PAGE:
Former Andersen partner speaks out.
Andersen committed no crime, and in fact followed professional standards, in removing extraneous papers from the files.
The letter points out that
The Supreme Court vindication of Andersen is "a bittersweet victory" for all 28,000 ex-Andersen employees (and, I'd add, partners);
The AICPA filed an amicus curiae brief supporting Andersen's successful position; and
None of us can ever know how Andersen would have fared "without the criminal verdict."
So, what is my problem with the AICPA and with Mr. Melancon's letter? The AICPA's actions were too little and much too late. The indictment of the firm, not the conviction, brought Andersen down. I cannot recall, and have been unable to find, evidence of expressed AICPA support for AA and opposition to the indictment at a time when they might have had some actual impact. I understand the AICPA did many things behind the scenes, but I would have preferred more public support at the time.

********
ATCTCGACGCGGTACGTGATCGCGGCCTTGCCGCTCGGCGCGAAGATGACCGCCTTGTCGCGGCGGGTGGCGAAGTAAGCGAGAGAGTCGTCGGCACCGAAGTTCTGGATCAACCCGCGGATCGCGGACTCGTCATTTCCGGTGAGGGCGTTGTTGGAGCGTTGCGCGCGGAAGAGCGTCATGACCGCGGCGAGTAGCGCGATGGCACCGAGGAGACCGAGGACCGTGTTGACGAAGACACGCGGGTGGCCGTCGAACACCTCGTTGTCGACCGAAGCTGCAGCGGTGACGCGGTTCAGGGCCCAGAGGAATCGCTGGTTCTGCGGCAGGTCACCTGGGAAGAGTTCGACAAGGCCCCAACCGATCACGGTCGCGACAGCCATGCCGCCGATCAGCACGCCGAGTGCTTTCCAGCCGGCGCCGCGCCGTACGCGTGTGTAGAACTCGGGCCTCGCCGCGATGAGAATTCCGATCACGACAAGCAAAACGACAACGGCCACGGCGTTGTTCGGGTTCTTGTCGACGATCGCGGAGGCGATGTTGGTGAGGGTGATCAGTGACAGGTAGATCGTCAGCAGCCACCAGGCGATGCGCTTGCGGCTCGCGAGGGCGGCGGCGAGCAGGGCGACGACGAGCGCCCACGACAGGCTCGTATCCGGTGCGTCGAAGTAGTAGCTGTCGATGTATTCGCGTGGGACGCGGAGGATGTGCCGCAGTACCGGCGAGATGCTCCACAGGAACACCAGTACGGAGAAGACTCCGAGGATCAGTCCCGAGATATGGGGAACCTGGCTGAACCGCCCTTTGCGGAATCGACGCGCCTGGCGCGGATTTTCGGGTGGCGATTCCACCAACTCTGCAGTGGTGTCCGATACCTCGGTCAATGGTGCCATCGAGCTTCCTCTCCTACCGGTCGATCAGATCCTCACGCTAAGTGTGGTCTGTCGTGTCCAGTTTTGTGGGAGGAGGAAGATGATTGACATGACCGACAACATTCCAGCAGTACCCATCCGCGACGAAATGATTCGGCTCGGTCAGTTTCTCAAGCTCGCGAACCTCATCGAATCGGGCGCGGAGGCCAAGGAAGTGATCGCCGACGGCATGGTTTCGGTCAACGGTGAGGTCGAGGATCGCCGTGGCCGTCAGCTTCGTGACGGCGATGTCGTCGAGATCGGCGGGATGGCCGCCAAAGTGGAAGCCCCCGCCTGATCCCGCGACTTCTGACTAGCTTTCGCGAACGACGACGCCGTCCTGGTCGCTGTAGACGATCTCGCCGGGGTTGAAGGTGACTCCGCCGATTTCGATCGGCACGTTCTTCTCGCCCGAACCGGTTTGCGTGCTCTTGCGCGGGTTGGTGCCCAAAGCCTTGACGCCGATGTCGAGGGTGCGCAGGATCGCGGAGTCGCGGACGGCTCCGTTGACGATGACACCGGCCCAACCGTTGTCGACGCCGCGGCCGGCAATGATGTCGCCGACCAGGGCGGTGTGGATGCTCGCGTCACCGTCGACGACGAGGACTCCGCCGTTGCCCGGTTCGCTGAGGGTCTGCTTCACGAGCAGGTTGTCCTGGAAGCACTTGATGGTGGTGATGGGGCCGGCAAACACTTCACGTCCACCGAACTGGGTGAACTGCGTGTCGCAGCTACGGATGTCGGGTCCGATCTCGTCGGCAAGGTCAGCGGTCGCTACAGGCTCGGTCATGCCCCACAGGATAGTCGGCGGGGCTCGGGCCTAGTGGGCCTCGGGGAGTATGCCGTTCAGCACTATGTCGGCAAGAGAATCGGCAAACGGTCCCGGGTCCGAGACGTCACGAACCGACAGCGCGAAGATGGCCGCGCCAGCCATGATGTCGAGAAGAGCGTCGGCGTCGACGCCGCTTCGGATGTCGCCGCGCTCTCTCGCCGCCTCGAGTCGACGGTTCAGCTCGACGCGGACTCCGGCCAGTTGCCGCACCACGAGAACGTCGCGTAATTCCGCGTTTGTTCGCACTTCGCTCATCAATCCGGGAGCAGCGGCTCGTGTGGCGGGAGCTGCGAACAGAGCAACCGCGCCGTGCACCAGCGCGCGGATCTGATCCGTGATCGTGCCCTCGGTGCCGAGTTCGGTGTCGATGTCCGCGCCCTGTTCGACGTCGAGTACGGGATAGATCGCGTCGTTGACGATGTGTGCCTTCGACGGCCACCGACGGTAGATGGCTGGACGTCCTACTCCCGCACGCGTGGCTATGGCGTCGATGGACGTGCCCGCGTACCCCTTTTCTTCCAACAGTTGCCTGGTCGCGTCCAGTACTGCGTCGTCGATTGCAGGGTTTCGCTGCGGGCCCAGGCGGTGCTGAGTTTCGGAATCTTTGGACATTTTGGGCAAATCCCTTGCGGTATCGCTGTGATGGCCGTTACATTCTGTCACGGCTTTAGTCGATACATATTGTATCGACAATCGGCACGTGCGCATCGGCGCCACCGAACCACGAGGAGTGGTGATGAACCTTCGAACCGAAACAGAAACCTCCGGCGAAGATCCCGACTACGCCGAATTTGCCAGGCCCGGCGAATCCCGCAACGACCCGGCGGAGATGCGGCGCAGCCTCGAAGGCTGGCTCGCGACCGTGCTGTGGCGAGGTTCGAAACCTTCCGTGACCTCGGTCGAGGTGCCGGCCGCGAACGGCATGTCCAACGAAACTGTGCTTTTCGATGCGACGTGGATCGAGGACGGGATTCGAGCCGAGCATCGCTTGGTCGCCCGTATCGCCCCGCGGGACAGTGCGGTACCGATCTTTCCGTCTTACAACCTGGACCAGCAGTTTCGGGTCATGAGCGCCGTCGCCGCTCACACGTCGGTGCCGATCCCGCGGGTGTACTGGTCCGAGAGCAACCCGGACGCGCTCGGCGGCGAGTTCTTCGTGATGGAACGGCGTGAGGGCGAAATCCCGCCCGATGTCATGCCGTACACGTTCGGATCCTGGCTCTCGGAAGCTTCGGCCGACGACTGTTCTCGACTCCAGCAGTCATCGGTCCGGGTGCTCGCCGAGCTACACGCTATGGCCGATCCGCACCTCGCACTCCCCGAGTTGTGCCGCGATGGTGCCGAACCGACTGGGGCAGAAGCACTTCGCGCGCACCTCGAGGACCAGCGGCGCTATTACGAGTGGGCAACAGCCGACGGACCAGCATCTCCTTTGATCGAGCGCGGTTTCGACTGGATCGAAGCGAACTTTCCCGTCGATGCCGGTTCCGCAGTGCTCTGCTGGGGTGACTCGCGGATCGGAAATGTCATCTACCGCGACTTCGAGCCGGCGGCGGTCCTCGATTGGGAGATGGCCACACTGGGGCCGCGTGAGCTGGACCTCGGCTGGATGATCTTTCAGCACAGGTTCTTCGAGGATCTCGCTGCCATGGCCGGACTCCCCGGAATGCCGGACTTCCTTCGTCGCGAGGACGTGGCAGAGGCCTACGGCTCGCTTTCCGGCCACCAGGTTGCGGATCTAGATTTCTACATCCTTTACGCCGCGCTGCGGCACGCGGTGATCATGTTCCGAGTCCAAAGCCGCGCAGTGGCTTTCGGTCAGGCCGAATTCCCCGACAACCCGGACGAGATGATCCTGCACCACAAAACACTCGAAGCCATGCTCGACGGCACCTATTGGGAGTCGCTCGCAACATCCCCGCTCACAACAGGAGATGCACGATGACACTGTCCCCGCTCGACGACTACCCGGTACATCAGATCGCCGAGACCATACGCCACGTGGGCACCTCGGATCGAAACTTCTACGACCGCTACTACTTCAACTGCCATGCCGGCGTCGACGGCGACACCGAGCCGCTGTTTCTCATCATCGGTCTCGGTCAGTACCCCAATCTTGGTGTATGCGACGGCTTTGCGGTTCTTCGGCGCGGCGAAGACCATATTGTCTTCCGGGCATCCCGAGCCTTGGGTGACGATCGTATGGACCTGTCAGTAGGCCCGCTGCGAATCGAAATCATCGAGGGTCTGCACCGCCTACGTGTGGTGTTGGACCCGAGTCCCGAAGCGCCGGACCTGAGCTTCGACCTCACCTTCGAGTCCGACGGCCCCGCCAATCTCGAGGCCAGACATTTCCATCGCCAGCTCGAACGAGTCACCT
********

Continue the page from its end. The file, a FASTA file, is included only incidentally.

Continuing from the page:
Mr. Melancon's letter seems to be an attempt to take credit on behalf of the AICPA for its recent actions that may have helped Andersen achieve its 9-0 Pyrrhic victory. The reason for filing the amicus brief was that "other CPAs might be subject to the statute that laid the foundation for the government's case." But how will that help other CPAs whose firms might be destroyed by a mere decision to indict the firm?
Press reports indicate that KPMG escaped immediate indictment largely based on the lessons learned in Andersen. If the Supreme Court decision helps present and future firms, that is commendable, but the AICPA's failure to speak out when it might have really made a difference to Andersen and its personnel is deplorable.
Leonard Podolin, CPA
|Printer friendly Cite/link Email Feedback|
|Publication:||Journal of Accountancy|
|Article Type:||Letter to the Editor|
|Date:||Nov 1, 2005|
|Previous Article:||Technology column gets an A.|
|Next Article:||The right tools.|
|System needs more than band-aids. (Letters).|